Japan Geoscience Union Meeting 2016

Presentation information

International Session (Poster)

Symbol A (Atmospheric and Hydrospheric Sciences) » A-AS Atmospheric Sciences, Meteorology & Atmospheric Environment

[A-AS02] High performance computing of next generation weather, climate, and environmental sciences using K

Sun. May 22, 2016 5:15 PM - 6:30 PM Poster Hall (International Exhibition Hall HALL6)

Convener:*Masaki Satoh(Atmosphere and Ocean Research Institute, The University of Tokyo), Masahide Kimoto(Atmosphere and Ocean Research Institute, The University of Tokyo), Kazuo Saito(Forecast Research Department, Meteorological Research Institute), Hiromu Seko(Meteorological Research Institute), Takemasa Miyoshi(RIKEN Advanced Institute for Computational Science), Tetsuro Tamura(Tokyo Institute of Technology), Hiroshi Niino(Dynamic Marine Meteorology Group, Department of Physical Oceanography, Atmosphere and Ocean Research Institute,The University of Tokyo), Masayuki Takigawa(Japan Agency for Marine-Earth Science and Technology), Hirofumi Tomita(AICS, RIKEN), Chihiro Kodama(Japan Agency for Marine-Earth Science and Technology)

5:15 PM - 6:30 PM

[AAS02-P09] The statistical analysis of the explosively developing extratropical cyclone in northern Japan and Atmospheric blocking

*Yoshikazu Kitano1, Tomohito J. Yamada1 (1.Hokkaido University)

Keywords:explosively developing extratropical cyclone, atmospheric blocking, disaster protection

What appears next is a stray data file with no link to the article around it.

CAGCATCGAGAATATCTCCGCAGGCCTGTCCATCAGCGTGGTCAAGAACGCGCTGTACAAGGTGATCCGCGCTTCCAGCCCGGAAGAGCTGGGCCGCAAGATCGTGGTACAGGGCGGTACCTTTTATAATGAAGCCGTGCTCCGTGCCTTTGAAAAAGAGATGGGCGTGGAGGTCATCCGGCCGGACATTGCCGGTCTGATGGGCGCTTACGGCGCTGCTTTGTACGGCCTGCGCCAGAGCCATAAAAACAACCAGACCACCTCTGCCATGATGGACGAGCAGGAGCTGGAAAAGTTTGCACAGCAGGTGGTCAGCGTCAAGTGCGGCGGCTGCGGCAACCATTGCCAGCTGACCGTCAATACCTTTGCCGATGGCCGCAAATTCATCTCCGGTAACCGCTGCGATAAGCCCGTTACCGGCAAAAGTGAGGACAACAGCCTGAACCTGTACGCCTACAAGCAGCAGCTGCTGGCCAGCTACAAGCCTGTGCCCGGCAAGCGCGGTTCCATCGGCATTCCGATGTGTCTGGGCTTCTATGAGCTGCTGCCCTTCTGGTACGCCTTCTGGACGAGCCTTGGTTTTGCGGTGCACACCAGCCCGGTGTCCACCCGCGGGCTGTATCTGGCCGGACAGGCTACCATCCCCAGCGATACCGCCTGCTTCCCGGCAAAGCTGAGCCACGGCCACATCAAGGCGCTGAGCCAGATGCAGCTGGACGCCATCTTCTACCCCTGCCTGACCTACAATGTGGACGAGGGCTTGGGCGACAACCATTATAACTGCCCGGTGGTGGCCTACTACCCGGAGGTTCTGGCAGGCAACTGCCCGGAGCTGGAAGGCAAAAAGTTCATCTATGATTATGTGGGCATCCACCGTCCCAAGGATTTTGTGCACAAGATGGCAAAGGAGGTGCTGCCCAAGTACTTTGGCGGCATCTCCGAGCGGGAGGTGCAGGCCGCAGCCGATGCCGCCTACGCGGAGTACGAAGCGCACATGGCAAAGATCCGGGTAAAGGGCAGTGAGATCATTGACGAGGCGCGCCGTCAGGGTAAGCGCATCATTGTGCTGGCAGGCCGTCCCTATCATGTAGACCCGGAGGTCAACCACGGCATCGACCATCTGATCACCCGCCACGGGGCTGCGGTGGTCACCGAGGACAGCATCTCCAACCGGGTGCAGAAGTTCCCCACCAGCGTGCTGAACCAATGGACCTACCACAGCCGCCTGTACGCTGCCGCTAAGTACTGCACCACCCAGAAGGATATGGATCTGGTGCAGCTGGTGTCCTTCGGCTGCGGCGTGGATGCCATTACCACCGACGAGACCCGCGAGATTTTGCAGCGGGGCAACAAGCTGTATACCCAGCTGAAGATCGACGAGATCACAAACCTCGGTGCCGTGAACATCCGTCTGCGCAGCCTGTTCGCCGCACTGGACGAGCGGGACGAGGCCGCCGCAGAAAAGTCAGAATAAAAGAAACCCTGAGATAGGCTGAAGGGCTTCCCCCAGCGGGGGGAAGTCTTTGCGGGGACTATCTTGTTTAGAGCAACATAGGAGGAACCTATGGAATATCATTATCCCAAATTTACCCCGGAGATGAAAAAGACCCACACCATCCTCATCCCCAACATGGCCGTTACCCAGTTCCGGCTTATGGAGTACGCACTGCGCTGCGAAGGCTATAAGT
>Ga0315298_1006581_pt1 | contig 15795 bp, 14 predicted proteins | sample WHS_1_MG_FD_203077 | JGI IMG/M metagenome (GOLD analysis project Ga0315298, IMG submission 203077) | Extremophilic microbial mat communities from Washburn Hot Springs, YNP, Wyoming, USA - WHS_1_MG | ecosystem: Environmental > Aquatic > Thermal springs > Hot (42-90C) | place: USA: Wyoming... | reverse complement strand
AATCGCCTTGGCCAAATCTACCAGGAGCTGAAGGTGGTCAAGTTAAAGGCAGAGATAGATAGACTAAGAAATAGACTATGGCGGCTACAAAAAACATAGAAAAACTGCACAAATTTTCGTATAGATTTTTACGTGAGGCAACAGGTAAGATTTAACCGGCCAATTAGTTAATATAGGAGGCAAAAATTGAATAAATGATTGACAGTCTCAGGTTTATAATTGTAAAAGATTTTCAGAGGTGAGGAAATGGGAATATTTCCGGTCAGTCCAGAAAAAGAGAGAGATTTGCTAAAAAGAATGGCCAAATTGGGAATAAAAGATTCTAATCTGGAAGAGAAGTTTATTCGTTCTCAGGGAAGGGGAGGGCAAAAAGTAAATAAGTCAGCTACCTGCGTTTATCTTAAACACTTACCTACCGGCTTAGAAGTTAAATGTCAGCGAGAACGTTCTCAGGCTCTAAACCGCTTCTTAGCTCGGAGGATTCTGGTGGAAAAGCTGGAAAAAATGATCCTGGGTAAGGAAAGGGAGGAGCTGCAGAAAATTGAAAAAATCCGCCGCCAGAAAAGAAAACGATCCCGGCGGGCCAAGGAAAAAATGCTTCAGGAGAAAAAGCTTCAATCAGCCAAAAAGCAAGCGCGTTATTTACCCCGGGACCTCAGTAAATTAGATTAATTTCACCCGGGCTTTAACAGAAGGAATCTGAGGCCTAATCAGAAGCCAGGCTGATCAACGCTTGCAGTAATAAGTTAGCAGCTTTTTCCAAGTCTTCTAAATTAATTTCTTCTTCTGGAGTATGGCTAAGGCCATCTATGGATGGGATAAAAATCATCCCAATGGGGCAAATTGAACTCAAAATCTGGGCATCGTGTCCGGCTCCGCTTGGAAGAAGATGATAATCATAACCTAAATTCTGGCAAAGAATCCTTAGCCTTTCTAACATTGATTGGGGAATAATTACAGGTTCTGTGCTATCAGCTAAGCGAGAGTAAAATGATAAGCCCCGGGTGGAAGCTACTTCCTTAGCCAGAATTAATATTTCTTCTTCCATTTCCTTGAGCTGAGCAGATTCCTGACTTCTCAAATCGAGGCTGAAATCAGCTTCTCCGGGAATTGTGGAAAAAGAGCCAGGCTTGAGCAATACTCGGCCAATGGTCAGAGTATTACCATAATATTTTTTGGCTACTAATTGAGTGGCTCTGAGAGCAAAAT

The explosively developing extratropical cyclone (bombs) is one of the most important meteorological phenomena in natural disaster protection, especially over the northwest Pacific and Atlantic (Sanders and Gyakum, 1980, Roebber 1984). Over east Asia, explosive cyclogenesis occurred most frequently in cold season peaked in December to February (Chen and Kuo, 1992). In mid-December 2014, a storm surge induced by explosive cyclone attacked Nemuro, a city located in Hokkaido, Northern Japan, causing great economic loss due to abnormal tides (Saruwatari and Lima, 2015). On 16 December, extratropical cyclones located off Kyusyu island and the Sea of Japan were rapidly intensified when it moved toward northeast and merged with each other. The minimum central pressure reached 946 hPa (Kitano and Yamada, 2016). On 17 December, a blocking high over western Russia and a cut-off low over the Sea of Okhotsk were observed and explosive cyclone stagnated off the coast of Nemuro city about 28 hours. The aim of this study is to estimate the deepening rate after the merger statistically and to reveal the relationship between the stagnant of explosive cyclones and atmospheric blocking.

We used the 40-yr ECMWF Re-Analysis (ERA-40; Uppala et al. 2005), with the full horizontal resolution of 1.125°, available every 6 hours for the period 1960-1999. The subject region in this study extends over the northwestern Pacific region from 20° to 65°N and from 100°E to 180°. Definition of explosively developing extratropical cyclone follows the tracking algorithm proposed by Yoshida and Asuma (2003). Here, merger is defined as the situation in which more than two cyclone trajectories overlap each other. Blocking is diagnosed by a two-dimensional (2D) blocking index derived from daily 500-hPa geopotential gradient according the method of Masato et al. (2012, 2013).

The results show that 1775 explosive cyclones were detected. After the merger, deepening rate becomes the maximum and it is 5.37 [hPa / 6 hour] statistically. The higher latitude explosive cyclones merge in, the higher the deepening rate is. The results indicate that merger often occurs over the Sea of Japan and off the Pacific coast of Kanto region. Furthermore, about 40 % of explosive cyclones are located on southern part of blocking when the velocity of explosive cyclone becomes slowest.